My misgivings were not alleviated when we began our first morning with a dose of hatha yoga, which I'd always associated with some dimly perceived eastern mystical rite. I was to learn, however, that it is a superb way of physical conditioning that involves both exercise and breathing techniques. It was to help our mindset for the next three days--fostering an attitude of stretching, reaching, seeking.

The physical stretching continued as we spent most of that day climbing a mountain with 35 to 40 pound backpacks. The trail paralleled superb Crabtree Falls, which plummets a total of 1500 feet in a series of whitewater cascades. We were instructed to take our time, stopping often to really tune in on the surroundings--which was pure pleasure in that place of singing water, sun-dappled glens, and stately trees. In the process, the trappings of the workday world began to fall away, permitting the beginnings what Michael had called a "re-calling of our own deep humanity, a search for self."

Well, my "self" was getting hungry. Our leader explained that evening that we were in a "foraging mode"--rather than eating three squares a day, as society demands, we would eat whenever we got hungry, whatever we chose from our meager rations, and wash it down with water we ourselves carried. I liked the idea, and was to find to my utter amazement that in the next two days I didn't even think about food until noon or so, and felt largely satisfied with "gorp al fresco" and well nourished by it.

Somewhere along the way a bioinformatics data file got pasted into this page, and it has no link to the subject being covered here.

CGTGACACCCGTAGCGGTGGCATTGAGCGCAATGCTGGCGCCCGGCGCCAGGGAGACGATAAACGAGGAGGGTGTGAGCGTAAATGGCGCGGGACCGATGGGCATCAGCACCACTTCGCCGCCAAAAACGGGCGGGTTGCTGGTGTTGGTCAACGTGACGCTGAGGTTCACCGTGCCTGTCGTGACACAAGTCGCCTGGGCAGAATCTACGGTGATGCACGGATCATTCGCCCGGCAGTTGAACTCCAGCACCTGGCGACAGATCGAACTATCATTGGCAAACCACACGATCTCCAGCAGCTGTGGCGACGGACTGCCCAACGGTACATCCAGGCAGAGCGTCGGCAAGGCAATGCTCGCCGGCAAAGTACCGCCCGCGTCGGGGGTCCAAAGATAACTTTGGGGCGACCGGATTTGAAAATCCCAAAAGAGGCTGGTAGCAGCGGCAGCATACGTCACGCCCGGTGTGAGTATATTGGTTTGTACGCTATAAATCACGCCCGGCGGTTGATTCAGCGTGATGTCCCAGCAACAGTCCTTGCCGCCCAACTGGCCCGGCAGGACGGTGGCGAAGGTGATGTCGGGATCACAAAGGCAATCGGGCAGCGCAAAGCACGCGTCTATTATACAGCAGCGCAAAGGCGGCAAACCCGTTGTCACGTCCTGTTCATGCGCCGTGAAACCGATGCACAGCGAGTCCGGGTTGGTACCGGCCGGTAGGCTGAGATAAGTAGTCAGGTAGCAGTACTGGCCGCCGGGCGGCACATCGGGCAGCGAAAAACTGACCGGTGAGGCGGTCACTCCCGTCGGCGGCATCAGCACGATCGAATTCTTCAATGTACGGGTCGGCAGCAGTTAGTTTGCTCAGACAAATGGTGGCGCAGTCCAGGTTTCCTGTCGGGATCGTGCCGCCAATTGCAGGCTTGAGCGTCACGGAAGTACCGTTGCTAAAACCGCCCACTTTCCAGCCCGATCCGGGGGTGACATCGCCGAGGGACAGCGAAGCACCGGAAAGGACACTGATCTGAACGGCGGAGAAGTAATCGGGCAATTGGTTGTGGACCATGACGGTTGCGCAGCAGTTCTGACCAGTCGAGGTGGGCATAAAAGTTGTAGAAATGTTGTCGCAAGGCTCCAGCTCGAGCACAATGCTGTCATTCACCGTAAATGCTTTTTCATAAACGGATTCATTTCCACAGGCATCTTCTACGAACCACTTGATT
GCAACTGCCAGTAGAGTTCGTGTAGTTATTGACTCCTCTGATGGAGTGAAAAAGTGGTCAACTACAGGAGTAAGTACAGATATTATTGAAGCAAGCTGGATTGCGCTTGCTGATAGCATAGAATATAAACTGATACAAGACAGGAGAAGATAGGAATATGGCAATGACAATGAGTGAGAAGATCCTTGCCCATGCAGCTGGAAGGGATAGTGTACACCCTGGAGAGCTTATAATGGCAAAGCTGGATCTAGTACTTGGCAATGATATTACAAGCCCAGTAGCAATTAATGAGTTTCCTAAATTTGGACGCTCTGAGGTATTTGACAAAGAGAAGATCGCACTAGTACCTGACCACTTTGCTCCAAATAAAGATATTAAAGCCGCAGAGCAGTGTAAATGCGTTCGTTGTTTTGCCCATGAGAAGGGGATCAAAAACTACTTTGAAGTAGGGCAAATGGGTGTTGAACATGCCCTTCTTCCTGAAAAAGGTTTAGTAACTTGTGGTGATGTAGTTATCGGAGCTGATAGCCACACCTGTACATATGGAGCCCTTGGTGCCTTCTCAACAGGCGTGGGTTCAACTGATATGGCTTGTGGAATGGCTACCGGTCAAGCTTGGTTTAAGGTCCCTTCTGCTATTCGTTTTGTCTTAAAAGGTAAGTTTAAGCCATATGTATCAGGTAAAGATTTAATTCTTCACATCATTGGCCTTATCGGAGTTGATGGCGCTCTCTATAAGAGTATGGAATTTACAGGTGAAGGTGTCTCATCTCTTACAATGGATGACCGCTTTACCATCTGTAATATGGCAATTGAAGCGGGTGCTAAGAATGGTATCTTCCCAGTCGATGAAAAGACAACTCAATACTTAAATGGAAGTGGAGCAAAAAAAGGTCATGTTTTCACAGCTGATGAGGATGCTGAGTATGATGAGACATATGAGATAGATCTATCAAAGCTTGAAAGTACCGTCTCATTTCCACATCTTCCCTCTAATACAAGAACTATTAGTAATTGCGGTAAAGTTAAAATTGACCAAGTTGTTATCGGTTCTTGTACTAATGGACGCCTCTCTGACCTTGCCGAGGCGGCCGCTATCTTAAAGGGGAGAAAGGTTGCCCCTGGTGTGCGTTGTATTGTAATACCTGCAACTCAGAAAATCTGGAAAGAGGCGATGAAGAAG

The following morning, we hiked into an open mountain meadow and went through some mental exercises designed to put us truly in touch with our natural surroundings. Even now, as I type these words a month later, I can almost physically feel the breeze condensing the sweat on my body, hear the actual notes of the birdsong and the insect hum, and see the outline against the blue sky of trees on a distant ridge. In a foot-square patch of field six inches below my nose, I got first-hand familiar with a wild strawberry (which I ate, along with dozens of others--Michael sure knows how to pick his mountain meadows!), a dozen ants, and a wealth of vegetative minutiae.

And in that same meadow, the group had the privilege of watching and listening as one of us took a giant step on the personal journey inward. As personal feelings and frustrations were expressed, accepted, and interpreted in a major step toward their resolution, the journeyer drew the rest of us gently along with him.

Then it was onward and upward, our packs occasionally sideswiping trees as we worked our way along a dim path, heading for a stretch of the Appalachian Trail. As the hikers strung out and conversation dwindled, something special happened. We'd paused for a "blow" when, not six feet from me, a wild turkey burst from the brush and roared off, her wing beats like the thuds of helicopter's rotor in that wooded spot. VPI's Joe Roggenbuck went to investigate, and found a nest with its clutch of eight mottled eggs. Careful not to disturb the place, we moved on, enriched by the event and suspecting that somehow it was part of the plan that was drawing the 14 of us together little by little.